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Laura Rónai
Fanfare, April 2007

"The Reinecke works for flute hold a peculiar position in the repertoire. They are like a musical platypus, not quite modem, not entirely 19th century. If Reinecke had written his œuvre just two decades earlier, he would certainly occupy a better position in the music pantheon. As it is, in a century when audiences were already starting to worship Debussy, Ravel, and Wagner, his style was deemed old-fashioned and expendable. He was better known as a professor who had among his students such celebrities as Edvard Grieg, Leoš Janáček, Isaac Albeniz, Felix Weingartner, and Max Bruch, among many others. Still, his sonata Undine, composed in 1882, and the Flute Concerto, from 1908, are extremely popular among flutists and are now considered standard repertoire in any conservatory in the world. For those who cannot bear to play the Mozart concertos once again, yet consider that Takemitsu is too off-putting, for those who wish Brahms had written a flute concerto (don't we all?), Reinecke offers a very good alternative.

In the case of the harp, an instrument with an even smaller choice of works than the flute, the concerto recorded here is equally valuable. Joining these two works in one CD is a great idea, made even better by a very endearing detail: flutist Gallois conducts the Harp Concerto, while harpist Pierre conducts the flute pieces. Both do their jobs very well, and this CD is certainly worth its price. Besides, the Ballade is added to the lot, making it a perfect package.

Reinecke's music is unashamedly romantic, with wonderful sweeping gestures, bravura passages, striking orchestral writing, and singable melodies that stick to one's mind for a long time. Gallois and Pierre are both first-class musicians, with respectable musical careers, and they have worked together often before. This close collaboration is easily perceived, and works in favor of the music all the time. Also, contrary to most recordings of concertos, the solo instruments are quite realistically rendered (not artificially enhanced to overpower the orchestra), and their sound blends with the orchestra in a natural and pleasing way. And because the whole conception does not emphasize the soloist in detriment of the ensemble, the orchestra does not need to wait for the tuttis to play to their heart's content, nd they seem to enjoy the chance to truly interact with the soloists, and not being a mere backdrop for their prowess.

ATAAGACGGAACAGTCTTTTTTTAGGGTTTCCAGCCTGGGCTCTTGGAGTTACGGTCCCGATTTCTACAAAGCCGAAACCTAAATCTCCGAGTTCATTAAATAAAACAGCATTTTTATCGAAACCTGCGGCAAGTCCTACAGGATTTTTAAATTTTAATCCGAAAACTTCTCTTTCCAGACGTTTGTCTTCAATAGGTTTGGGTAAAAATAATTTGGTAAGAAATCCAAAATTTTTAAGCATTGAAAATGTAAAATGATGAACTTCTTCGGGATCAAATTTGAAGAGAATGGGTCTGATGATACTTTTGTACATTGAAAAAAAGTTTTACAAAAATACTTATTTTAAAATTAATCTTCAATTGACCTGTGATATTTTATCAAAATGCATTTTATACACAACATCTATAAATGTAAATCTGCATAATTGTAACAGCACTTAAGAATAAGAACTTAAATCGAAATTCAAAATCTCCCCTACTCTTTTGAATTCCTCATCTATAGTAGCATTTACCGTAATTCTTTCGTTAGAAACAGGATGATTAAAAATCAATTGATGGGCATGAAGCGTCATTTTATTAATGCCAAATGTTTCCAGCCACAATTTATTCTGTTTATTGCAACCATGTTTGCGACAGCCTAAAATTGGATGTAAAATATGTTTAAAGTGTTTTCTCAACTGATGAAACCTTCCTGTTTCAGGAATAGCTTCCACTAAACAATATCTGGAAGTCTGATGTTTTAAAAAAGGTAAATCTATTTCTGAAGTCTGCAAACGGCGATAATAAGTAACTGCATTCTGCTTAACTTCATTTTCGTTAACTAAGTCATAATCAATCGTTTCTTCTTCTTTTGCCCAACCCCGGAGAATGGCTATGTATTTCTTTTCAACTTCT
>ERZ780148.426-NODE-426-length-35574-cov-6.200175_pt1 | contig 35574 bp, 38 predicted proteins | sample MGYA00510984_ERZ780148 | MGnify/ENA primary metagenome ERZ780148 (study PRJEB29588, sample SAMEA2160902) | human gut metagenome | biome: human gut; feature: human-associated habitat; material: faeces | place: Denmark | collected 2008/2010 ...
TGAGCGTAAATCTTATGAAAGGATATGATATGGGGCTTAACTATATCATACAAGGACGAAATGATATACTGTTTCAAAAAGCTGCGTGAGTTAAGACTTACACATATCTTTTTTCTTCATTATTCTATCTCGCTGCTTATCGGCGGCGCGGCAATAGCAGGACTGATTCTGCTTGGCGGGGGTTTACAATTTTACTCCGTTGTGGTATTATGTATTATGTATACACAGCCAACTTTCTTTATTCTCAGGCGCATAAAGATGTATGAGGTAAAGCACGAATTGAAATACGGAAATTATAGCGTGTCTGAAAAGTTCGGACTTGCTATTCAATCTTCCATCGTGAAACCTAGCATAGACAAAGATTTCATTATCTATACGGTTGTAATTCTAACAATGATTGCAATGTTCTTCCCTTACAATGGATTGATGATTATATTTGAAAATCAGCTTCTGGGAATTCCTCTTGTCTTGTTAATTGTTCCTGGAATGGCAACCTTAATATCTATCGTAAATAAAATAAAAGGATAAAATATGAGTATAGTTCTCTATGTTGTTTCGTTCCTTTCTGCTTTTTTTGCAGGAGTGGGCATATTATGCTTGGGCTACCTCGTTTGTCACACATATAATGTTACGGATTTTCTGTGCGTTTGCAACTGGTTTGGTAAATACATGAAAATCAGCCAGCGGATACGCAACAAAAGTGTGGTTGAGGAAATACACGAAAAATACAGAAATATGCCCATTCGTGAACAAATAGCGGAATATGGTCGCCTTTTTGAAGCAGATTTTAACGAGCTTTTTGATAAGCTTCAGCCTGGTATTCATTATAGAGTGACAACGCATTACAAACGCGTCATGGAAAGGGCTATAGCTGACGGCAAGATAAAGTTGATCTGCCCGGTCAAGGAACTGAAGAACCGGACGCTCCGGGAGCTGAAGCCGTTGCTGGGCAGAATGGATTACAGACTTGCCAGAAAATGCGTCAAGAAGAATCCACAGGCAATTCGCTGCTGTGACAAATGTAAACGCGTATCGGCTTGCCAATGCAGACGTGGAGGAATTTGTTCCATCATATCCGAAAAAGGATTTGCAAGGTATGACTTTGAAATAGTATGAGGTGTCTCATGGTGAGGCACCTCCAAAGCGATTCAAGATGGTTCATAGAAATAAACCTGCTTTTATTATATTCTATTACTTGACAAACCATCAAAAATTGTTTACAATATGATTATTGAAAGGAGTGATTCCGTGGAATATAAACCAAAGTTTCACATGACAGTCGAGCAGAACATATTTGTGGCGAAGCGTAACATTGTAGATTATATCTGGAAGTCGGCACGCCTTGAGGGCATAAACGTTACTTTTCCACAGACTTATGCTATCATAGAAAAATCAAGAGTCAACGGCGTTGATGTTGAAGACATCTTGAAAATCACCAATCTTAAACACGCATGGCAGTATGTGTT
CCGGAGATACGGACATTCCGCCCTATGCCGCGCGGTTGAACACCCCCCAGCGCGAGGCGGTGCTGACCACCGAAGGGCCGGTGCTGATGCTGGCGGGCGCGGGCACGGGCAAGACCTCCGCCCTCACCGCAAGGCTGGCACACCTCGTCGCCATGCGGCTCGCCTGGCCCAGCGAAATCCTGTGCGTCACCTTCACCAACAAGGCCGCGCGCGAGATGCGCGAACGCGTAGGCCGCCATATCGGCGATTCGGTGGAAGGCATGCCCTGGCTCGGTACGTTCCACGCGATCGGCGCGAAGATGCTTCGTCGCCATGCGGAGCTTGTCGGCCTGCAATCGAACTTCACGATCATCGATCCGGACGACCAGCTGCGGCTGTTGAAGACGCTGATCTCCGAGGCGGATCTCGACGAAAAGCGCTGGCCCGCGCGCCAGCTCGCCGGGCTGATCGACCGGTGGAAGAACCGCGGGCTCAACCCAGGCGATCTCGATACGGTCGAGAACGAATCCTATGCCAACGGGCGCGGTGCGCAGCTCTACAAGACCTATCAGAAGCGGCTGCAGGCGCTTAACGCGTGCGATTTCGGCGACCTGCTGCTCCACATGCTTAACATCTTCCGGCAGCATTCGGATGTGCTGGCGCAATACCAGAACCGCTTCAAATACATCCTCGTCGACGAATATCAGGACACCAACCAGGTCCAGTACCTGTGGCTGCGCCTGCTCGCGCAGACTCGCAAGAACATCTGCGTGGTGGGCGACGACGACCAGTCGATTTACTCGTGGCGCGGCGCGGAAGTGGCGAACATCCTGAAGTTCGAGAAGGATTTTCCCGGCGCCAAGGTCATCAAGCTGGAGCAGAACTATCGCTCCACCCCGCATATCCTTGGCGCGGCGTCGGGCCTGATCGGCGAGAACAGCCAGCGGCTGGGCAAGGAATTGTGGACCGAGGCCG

Gallois often breathes in strange places-but that is a quality, not a defect. He surprises the listener with the unusual punctuation, and uses it to give new meaning to familiar phrases. His sound is mellow and pure. Pierre reaches the same high level in his playing, with impressive technique and bouncy sound. In fact, they are both so outstanding that I was a bit disappointed that they were not entirely able to shed their modem inhibitions. Still, this is a very good version of these works, one that deserves to be heard and praised."




David Hurwitz
ClassicsToday.com, January 2007

It's hard to believe that Carl Reinecke lived until 1910 (he was born in 1824), writing these two works for flute just a couple of years before his death. Musically speaking he never ventured beyond Mendelssohn and Schumann, but from our vantage point nearly a century later that hardly matters. Without doubt he was a master craftsman, and his Harp Concerto quite possibly is the finest in the repertoire for the instrument. It's beautifully played here by Fabrice Pierre, with refulgent tone, plenty of lively character, and an excellent accompaniment from the Swedish Chamber Orchestra under Patrick Gallois. The Finale-Scherzo is particularly delicious. Pierre takes over the conductor's job for the two flute pieces, which are equally charming and puzzlingly neglected on disc. Gallois certainly has the chops, or should I say "the lips" for them, although his tone is a touch breathier than I prefer. Still, with fine sonics, and at a very attractive price, this disc is a winner.



Michael Cookson
MusicWeb International, October 2006

I was not too familiar with the name of Carl Reinecke before receiving this release but I did remember that he was the teacher of several composers that were well known to me. These included, most notably: Max Bruch; Edvard Grieg; Emil von Rezniček; Christian Sinding; Arthur Sullivan; Charles Villiers Stanford; Leos Janácek; Frederick Delius; Max Bruch; Edvard Grieg; Johan Svendsen; Isaac Albéniz and Felix Weingartner.